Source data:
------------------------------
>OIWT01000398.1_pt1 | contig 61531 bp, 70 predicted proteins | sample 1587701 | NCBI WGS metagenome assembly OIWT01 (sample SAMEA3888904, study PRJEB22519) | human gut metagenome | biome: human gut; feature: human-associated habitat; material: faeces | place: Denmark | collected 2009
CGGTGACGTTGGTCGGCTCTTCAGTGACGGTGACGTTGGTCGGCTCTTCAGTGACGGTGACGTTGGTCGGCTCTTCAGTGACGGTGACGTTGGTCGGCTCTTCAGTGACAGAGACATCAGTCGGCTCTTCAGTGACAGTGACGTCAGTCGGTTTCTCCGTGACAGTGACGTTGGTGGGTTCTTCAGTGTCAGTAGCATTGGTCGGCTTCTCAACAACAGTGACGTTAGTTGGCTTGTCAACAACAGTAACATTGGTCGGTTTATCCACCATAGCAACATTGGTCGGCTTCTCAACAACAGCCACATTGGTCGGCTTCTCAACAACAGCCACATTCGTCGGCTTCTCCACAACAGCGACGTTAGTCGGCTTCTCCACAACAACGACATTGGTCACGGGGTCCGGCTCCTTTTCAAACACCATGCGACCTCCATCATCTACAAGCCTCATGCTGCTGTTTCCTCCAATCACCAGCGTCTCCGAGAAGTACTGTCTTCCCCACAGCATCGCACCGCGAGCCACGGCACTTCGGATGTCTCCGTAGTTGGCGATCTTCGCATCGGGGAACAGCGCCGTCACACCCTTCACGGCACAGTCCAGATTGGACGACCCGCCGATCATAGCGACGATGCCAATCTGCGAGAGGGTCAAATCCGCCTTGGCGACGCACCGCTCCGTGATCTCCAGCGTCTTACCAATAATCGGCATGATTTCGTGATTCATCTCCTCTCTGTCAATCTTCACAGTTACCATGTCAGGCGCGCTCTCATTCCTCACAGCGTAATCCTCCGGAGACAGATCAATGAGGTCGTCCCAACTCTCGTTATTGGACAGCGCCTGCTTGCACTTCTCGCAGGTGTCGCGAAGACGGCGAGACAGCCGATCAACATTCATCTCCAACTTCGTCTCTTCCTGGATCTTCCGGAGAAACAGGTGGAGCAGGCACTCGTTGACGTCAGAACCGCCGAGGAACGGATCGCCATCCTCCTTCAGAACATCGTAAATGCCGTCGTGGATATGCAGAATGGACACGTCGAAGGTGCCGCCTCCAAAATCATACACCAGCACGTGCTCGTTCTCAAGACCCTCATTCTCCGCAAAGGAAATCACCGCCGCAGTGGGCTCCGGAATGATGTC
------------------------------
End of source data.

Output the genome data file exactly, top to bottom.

>OIWT01000398.1_pt1 | contig 61531 bp, 70 predicted proteins | sample 1587701 | NCBI WGS metagenome assembly OIWT01 (sample SAMEA3888904, study PRJEB22519) | human gut metagenome | biome: human gut; feature: human-associated habitat; material: faeces | place: Denmark | collected 2009
CGGTGACGTTGGTCGGCTCTTCAGTGACGGTGACGTTGGTCGGCTCTTCAGTGACGGTGACGTTGGTCGGCTCTTCAGTGACGGTGACGTTGGTCGGCTCTTCAGTGACAGAGACATCAGTCGGCTCTTCAGTGACAGTGACGTCAGTCGGTTTCTCCGTGACAGTGACGTTGGTGGGTTCTTCAGTGTCAGTAGCATTGGTCGGCTTCTCAACAACAGTGACGTTAGTTGGCTTGTCAACAACAGTAACATTGGTCGGTTTATCCACCATAGCAACATTGGTCGGCTTCTCAACAACAGCCACATTGGTCGGCTTCTCAACAACAGCCACATTCGTCGGCTTCTCCACAACAGCGACGTTAGTCGGCTTCTCCACAACAACGACATTGGTCACGGGGTCCGGCTCCTTTTCAAACACCATGCGACCTCCATCATCTACAAGCCTCATGCTGCTGTTTCCTCCAATCACCAGCGTCTCCGAGAAGTACTGTCTTCCCCACAGCATCGCACCGCGAGCCACGGCACTTCGGATGTCTCCGTAGTTGGCGATCTTCGCATCGGGGAACAGCGCCGTCACACCCTTCACGGCACAGTCCAGATTGGACGACCCGCCGATCATAGCGACGATGCCAATCTGCGAGAGGGTCAAATCCGCCTTGGCGACGCACCGCTCCGTGATCTCCAGCGTCTTACCAATAATCGGCATGATTTCGTGATTCATCTCCTCTCTGTCAATCTTCACAGTTACCATGTCAGGCGCGCTCTCATTCCTCACAGCGTAATCCTCCGGAGACAGATCAATGAGGTCGTCCCAACTCTCGTTATTGGACAGCGCCTGCTTGCACTTCTCGCAGGTGTCGCGAAGACGGCGAGACAGCCGATCAACATTCATCTCCAACTTCGTCTCTTCCTGGATCTTCCGGAGAAACAGGTGGAGCAGGCACTCGTTGACGTCAGAACCGCCGAGGAACGGATCGCCATCCTCCTTCAGAACATCGTAAATGCCGTCGTGGATATGCAGAATGGACACGTCGAAGGTGCCGCCTCCAAAATCATACACCAGCACGTGCTCGTTCTCAAGACCCTCATTCTCCGCAAAGGAAATCACCGCCGCAGTGGGCTCCGGAATGATGTC